Another route is to recognize that a lot of the work lawyers do doesn’t require three years of law school to accomplish and understand. A range of states have come up with different kinds of helpers who are human beings but not lawyers who can assist you with your justice problems. New York City has court navigators who can help you put your paperwork together and explain processes. Washington State has “junior varsity lawyers” who have a community college degree in paralegal studies and three courses in a law school in the area in which they’re certified. They can give you legal advice and prepare documents for you. The only thing they can’t do is represent you.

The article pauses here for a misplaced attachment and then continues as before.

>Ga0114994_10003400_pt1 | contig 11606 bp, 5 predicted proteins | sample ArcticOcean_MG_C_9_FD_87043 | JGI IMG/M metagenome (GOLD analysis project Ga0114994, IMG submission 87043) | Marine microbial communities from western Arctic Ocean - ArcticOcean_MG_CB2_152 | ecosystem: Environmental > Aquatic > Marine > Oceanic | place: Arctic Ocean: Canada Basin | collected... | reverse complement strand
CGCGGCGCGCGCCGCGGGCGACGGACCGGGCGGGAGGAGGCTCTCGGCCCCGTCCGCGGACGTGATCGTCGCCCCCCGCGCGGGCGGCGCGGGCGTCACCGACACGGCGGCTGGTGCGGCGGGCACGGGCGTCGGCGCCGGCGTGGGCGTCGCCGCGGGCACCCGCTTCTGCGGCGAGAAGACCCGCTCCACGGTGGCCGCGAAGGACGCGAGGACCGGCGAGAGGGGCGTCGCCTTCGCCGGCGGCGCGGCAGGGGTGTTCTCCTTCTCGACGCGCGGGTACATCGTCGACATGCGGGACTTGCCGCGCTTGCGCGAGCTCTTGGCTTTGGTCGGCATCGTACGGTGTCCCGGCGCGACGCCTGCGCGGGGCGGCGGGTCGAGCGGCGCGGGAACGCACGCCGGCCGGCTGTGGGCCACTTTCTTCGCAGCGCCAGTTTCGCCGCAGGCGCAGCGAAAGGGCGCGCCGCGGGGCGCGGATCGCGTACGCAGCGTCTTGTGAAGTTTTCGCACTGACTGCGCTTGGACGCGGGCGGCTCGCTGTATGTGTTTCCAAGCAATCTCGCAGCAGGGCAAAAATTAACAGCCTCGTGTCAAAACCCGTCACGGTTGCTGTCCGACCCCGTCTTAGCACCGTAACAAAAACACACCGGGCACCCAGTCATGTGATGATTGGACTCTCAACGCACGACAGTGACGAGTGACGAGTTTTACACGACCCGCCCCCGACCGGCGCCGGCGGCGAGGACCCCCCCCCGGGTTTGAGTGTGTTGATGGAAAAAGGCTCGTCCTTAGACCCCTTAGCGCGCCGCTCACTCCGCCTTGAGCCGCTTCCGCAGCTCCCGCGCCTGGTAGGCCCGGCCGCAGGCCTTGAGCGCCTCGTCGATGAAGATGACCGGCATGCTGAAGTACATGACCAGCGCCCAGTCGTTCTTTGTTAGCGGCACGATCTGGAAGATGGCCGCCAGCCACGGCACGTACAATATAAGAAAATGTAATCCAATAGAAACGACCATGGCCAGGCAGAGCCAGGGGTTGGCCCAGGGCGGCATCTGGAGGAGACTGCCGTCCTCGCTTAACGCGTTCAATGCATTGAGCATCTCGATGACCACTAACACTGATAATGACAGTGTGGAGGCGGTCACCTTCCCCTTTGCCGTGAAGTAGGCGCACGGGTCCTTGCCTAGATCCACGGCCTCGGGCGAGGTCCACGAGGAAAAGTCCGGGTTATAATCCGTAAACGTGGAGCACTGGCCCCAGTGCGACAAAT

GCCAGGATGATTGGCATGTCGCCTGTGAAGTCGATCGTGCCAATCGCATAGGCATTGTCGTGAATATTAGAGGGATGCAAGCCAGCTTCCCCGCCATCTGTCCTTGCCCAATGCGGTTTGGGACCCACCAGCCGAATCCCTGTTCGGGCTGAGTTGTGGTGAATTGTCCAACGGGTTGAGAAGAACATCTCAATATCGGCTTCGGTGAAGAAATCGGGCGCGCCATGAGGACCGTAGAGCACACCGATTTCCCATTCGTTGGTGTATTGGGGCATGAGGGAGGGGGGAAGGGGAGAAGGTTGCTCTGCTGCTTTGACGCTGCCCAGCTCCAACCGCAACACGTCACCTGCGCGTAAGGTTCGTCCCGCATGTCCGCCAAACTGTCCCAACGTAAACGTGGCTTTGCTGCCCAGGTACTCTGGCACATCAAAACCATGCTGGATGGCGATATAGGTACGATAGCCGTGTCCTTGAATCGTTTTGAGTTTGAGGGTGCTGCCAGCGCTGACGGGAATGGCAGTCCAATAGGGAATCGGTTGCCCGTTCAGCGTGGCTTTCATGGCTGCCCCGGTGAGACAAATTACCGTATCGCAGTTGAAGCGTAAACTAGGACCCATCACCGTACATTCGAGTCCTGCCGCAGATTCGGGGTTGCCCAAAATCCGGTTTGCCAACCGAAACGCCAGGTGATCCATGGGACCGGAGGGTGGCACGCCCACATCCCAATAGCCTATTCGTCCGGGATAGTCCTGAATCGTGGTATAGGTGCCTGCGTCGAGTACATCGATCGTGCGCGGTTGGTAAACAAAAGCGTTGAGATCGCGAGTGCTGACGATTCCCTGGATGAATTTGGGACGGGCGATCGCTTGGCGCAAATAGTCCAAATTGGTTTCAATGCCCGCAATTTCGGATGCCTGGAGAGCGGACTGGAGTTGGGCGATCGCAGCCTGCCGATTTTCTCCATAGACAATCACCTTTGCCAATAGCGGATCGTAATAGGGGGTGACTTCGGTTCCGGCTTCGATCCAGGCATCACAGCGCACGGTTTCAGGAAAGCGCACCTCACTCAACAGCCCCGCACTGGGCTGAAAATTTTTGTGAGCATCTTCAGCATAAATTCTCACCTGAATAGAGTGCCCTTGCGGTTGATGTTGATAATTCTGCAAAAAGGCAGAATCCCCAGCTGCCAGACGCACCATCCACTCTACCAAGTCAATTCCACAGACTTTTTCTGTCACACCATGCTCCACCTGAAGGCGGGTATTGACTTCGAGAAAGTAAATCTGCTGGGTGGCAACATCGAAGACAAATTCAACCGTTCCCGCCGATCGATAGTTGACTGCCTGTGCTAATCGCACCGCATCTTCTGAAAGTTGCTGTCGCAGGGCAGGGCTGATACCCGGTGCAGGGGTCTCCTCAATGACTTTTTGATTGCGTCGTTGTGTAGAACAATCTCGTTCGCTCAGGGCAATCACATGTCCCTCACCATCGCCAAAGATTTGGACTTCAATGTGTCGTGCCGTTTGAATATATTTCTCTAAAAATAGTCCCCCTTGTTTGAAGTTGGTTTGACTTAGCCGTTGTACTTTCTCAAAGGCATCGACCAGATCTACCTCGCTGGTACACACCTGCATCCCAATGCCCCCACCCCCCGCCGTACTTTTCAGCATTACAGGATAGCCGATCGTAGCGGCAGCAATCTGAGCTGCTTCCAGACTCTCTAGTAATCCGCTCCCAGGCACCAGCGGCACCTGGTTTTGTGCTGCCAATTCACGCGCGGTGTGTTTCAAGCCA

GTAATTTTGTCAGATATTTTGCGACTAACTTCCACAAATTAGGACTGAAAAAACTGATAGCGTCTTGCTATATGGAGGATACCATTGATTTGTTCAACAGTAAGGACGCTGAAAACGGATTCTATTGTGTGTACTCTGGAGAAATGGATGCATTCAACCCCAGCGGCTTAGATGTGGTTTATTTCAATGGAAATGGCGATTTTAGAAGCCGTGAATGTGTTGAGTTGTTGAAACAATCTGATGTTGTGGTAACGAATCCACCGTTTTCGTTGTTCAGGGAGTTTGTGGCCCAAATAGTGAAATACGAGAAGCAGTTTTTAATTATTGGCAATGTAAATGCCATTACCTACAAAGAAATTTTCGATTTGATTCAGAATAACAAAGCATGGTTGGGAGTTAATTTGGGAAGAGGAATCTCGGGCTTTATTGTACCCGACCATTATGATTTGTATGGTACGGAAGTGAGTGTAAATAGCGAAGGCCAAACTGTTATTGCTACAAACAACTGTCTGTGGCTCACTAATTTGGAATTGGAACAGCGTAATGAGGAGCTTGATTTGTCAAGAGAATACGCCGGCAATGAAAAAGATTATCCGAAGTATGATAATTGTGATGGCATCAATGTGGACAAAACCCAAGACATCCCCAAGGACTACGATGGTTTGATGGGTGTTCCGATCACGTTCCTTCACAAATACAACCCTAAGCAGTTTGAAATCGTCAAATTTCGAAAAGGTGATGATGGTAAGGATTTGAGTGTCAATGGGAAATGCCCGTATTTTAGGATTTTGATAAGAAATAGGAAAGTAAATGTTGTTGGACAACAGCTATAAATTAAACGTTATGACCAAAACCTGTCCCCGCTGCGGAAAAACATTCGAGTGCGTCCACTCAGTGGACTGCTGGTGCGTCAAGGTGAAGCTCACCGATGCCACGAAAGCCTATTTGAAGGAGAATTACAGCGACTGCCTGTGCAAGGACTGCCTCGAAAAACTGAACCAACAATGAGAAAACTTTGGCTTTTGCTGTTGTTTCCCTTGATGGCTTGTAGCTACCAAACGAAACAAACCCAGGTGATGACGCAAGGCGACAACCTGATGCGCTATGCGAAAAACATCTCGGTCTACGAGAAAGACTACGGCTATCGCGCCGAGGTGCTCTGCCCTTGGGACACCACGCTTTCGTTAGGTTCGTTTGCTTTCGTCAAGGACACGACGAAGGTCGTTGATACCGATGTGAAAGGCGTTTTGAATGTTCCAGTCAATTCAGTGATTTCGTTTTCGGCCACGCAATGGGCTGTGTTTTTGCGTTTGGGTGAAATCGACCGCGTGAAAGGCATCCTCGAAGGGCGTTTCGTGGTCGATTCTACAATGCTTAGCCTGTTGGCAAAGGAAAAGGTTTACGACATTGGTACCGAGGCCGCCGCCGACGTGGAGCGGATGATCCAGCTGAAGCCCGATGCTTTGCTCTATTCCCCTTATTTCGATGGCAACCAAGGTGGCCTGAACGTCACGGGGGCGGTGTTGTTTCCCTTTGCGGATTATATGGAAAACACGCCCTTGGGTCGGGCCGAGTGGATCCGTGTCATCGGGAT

These solutions work well for a certain set of cases. Sometimes you do need a true, fully qualified expert. But for a big bundle of cases, you don’t.
How did UChicago influence you?
To the extent that my work has its power, it’s because at Chicago you learned to deeply conceptualize what you were doing so that it connected to a solid intellectual patrimony. That helped you know what you were saying and what it meant. The rigor we were required to develop made me ask different questions in this work than I would have if I hadn’t been trained that way.